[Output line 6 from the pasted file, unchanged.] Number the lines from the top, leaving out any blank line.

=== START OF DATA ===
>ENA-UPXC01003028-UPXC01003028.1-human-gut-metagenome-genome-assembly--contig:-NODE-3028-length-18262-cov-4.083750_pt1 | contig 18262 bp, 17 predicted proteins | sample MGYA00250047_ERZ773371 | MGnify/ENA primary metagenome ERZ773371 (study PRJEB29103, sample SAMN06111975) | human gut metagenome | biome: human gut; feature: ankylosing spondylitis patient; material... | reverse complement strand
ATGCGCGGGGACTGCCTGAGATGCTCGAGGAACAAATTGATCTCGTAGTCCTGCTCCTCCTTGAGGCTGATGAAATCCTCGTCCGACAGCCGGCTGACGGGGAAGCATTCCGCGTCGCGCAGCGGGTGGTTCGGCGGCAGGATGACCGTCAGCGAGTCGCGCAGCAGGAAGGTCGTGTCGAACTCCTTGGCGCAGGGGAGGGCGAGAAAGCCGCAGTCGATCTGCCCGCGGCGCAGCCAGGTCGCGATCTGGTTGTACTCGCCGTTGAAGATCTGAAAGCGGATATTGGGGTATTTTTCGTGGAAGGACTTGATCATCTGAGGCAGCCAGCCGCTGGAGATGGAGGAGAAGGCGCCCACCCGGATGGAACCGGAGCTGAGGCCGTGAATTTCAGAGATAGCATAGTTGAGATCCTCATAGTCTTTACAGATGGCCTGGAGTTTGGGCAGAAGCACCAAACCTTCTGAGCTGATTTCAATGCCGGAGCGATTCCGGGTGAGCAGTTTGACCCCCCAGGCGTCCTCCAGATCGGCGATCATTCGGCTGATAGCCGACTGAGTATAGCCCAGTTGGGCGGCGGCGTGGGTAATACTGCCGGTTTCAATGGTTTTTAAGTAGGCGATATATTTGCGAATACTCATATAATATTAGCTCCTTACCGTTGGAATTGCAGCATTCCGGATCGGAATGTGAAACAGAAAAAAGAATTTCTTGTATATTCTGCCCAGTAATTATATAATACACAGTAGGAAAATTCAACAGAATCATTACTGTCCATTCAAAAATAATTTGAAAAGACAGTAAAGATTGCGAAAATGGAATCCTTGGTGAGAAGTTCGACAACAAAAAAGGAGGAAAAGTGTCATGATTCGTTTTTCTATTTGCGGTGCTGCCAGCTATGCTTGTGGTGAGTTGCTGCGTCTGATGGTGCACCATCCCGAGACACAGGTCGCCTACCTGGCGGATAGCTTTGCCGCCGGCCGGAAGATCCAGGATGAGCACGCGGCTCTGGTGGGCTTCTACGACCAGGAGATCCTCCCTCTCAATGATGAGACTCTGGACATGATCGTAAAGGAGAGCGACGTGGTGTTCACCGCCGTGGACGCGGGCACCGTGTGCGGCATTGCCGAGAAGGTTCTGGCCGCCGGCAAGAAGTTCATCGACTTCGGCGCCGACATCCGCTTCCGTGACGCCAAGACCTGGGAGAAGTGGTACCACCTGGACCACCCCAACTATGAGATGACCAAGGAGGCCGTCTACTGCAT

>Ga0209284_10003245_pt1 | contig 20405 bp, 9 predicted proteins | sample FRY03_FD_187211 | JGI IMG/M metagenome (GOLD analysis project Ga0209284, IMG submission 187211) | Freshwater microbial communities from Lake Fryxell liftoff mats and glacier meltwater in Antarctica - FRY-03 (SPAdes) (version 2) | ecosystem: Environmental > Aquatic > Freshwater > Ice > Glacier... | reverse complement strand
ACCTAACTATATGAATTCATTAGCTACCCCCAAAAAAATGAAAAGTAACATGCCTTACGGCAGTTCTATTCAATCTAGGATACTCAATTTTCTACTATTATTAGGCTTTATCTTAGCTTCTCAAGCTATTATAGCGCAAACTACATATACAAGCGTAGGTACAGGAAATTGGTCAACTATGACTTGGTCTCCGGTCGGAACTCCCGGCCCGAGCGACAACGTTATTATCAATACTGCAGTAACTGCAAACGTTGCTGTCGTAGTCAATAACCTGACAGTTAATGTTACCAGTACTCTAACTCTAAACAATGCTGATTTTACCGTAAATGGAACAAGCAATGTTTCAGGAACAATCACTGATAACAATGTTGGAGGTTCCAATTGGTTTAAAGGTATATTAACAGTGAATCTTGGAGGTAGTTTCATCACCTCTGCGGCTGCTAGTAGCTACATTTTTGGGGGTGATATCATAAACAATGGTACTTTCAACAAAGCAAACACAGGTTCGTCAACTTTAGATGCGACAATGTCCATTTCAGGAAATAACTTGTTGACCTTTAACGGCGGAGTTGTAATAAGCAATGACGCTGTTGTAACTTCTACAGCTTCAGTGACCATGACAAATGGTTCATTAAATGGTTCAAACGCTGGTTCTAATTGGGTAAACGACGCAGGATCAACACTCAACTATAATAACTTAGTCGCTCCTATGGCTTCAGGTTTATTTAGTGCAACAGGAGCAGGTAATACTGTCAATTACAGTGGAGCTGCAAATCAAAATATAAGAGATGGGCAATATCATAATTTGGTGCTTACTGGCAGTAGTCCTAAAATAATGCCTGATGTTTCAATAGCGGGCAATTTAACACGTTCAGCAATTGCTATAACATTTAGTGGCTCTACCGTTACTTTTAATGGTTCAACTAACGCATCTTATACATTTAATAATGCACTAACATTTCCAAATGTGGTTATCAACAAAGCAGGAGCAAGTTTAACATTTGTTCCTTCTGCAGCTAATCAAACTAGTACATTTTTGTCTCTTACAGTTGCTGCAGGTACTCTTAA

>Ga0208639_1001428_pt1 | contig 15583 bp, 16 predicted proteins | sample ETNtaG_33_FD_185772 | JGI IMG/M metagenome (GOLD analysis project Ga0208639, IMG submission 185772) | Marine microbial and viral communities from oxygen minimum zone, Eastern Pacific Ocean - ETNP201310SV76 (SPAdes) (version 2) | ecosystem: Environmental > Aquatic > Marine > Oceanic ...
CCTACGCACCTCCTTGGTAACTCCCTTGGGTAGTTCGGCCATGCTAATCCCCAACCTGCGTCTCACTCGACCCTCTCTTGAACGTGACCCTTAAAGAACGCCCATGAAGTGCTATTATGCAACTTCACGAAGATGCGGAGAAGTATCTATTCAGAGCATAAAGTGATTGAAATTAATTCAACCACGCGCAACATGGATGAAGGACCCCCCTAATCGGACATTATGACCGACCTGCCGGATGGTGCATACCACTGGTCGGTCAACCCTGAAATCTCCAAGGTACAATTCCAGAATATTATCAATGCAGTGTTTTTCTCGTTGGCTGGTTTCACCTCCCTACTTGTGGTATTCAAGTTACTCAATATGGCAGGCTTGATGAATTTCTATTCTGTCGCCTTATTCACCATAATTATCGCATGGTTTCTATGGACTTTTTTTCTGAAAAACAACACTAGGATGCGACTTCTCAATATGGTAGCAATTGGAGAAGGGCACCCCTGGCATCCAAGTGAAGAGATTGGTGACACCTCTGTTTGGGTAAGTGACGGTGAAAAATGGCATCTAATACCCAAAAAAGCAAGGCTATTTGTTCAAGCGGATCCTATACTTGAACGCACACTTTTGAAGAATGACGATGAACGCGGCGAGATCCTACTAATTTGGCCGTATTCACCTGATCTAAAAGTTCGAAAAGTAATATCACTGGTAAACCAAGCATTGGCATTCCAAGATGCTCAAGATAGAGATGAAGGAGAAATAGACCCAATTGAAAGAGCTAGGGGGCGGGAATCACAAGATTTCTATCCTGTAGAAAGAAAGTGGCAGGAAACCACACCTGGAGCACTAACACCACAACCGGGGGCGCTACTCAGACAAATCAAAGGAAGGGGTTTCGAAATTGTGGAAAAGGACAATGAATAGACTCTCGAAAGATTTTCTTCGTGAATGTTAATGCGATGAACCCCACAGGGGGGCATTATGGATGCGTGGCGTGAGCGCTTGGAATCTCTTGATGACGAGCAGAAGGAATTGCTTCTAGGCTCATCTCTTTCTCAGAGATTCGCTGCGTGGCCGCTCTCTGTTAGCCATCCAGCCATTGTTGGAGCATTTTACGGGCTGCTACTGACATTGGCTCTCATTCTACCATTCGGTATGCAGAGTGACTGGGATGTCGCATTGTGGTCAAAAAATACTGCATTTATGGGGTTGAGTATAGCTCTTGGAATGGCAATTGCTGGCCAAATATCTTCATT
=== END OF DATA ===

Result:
CCTACGCACCTCCTTGGTAACTCCCTTGGGTAGTTCGGCCATGCTAATCCCCAACCTGCGTCTCACTCGACCCTCTCTTGAACGTGACCCTTAAAGAACGCCCATGAAGTGCTATTATGCAACTTCACGAAGATGCGGAGAAGTATCTATTCAGAGCATAAAGTGATTGAAATTAATTCAACCACGCGCAACATGGATGAAGGACCCCCCTAATCGGACATTATGACCGACCTGCCGGATGGTGCATACCACTGGTCGGTCAACCCTGAAATCTCCAAGGTACAATTCCAGAATATTATCAATGCAGTGTTTTTCTCGTTGGCTGGTTTCACCTCCCTACTTGTGGTATTCAAGTTACTCAATATGGCAGGCTTGATGAATTTCTATTCTGTCGCCTTATTCACCATAATTATCGCATGGTTTCTATGGACTTTTTTTCTGAAAAACAACACTAGGATGCGACTTCTCAATATGGTAGCAATTGGAGAAGGGCACCCCTGGCATCCAAGTGAAGAGATTGGTGACACCTCTGTTTGGGTAAGTGACGGTGAAAAATGGCATCTAATACCCAAAAAAGCAAGGCTATTTGTTCAAGCGGATCCTATACTTGAACGCACACTTTTGAAGAATGACGATGAACGCGGCGAGATCCTACTAATTTGGCCGTATTCACCTGATCTAAAAGTTCGAAAAGTAATATCACTGGTAAACCAAGCATTGGCATTCCAAGATGCTCAAGATAGAGATGAAGGAGAAATAGACCCAATTGAAAGAGCTAGGGGGCGGGAATCACAAGATTTCTATCCTGTAGAAAGAAAGTGGCAGGAAACCACACCTGGAGCACTAACACCACAACCGGGGGCGCTACTCAGACAAATCAAAGGAAGGGGTTTCGAAATTGTGGAAAAGGACAATGAATAGACTCTCGAAAGATTTTCTTCGTGAATGTTAATGCGATGAACCCCACAGGGGGGCATTATGGATGCGTGGCGTGAGCGCTTGGAATCTCTTGATGACGAGCAGAAGGAATTGCTTCTAGGCTCATCTCTTTCTCAGAGATTCGCTGCGTGGCCGCTCTCTGTTAGCCATCCAGCCATTGTTGGAGCATTTTACGGGCTGCTACTGACATTGGCTCTCATTCTACCATTCGGTATGCAGAGTGACTGGGATGTCGCATTGTGGTCAAAAAATACTGCATTTATGGGGTTGAGTATAGCTCTTGGAATGGCAATTGCTGGCCAAATATCTTCATT